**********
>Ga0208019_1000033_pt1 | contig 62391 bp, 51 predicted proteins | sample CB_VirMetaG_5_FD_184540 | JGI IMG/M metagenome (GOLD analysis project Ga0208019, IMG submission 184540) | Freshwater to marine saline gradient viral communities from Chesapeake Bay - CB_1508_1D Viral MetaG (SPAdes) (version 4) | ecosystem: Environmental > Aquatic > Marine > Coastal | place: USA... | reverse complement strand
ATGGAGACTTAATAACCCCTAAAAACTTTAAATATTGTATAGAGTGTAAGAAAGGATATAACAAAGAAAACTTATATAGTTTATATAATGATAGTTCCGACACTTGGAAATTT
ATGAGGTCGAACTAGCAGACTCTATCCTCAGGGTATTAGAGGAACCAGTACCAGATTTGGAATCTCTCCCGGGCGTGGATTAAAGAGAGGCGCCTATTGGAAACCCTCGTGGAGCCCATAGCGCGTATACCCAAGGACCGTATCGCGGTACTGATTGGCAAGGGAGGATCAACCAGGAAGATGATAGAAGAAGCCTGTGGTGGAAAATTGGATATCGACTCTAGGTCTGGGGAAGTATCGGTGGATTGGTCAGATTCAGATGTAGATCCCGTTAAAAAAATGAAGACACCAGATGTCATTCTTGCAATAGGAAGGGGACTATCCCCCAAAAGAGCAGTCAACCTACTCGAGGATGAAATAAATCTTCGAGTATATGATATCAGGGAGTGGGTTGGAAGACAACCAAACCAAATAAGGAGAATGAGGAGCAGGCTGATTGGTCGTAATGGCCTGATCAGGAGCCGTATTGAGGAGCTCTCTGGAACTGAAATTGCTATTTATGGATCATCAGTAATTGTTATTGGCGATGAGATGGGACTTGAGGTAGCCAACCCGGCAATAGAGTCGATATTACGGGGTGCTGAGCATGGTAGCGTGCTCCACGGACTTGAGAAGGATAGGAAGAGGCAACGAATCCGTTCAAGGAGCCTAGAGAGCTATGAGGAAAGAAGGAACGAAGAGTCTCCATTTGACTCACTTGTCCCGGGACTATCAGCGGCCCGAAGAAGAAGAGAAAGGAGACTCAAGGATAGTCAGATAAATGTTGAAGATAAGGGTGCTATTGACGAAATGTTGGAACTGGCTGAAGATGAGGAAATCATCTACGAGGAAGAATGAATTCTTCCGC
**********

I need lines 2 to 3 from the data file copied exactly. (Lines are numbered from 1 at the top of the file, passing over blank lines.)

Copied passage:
ATGGAGACTTAATAACCCCTAAAAACTTTAAATATTGTATAGAGTGTAAGAAAGGATATAACAAAGAAAACTTATATAGTTTATATAATGATAGTTCCGACACTTGGAAATTT
ATGAGGTCGAACTAGCAGACTCTATCCTCAGGGTATTAGAGGAACCAGTACCAGATTTGGAATCTCTCCCGGGCGTGGATTAAAGAGAGGCGCCTATTGGAAACCCTCGTGGAGCCCATAGCGCGTATACCCAAGGACCGTATCGCGGTACTGATTGGCAAGGGAGGATCAACCAGGAAGATGATAGAAGAAGCCTGTGGTGGAAAATTGGATATCGACTCTAGGTCTGGGGAAGTATCGGTGGATTGGTCAGATTCAGATGTAGATCCCGTTAAAAAAATGAAGACACCAGATGTCATTCTTGCAATAGGAAGGGGACTATCCCCCAAAAGAGCAGTCAACCTACTCGAGGATGAAATAAATCTTCGAGTATATGATATCAGGGAGTGGGTTGGAAGACAACCAAACCAAATAAGGAGAATGAGGAGCAGGCTGATTGGTCGTAATGGCCTGATCAGGAGCCGTATTGAGGAGCTCTCTGGAACTGAAATTGCTATTTATGGATCATCAGTAATTGTTATTGGCGATGAGATGGGACTTGAGGTAGCCAACCCGGCAATAGAGTCGATATTACGGGGTGCTGAGCATGGTAGCGTGCTCCACGGACTTGAGAAGGATAGGAAGAGGCAACGAATCCGTTCAAGGAGCCTAGAGAGCTATGAGGAAAGAAGGAACGAAGAGTCTCCATTTGACTCACTTGTCCCGGGACTATCAGCGGCCCGAAGAAGAAGAGAAAGGAGACTCAAGGATAGTCAGATAAATGTTGAAGATAAGGGTGCTATTGACGAAATGTTGGAACTGGCTGAAGATGAGGAAATCATCTACGAGGAAGAATGAATTCTTCCGC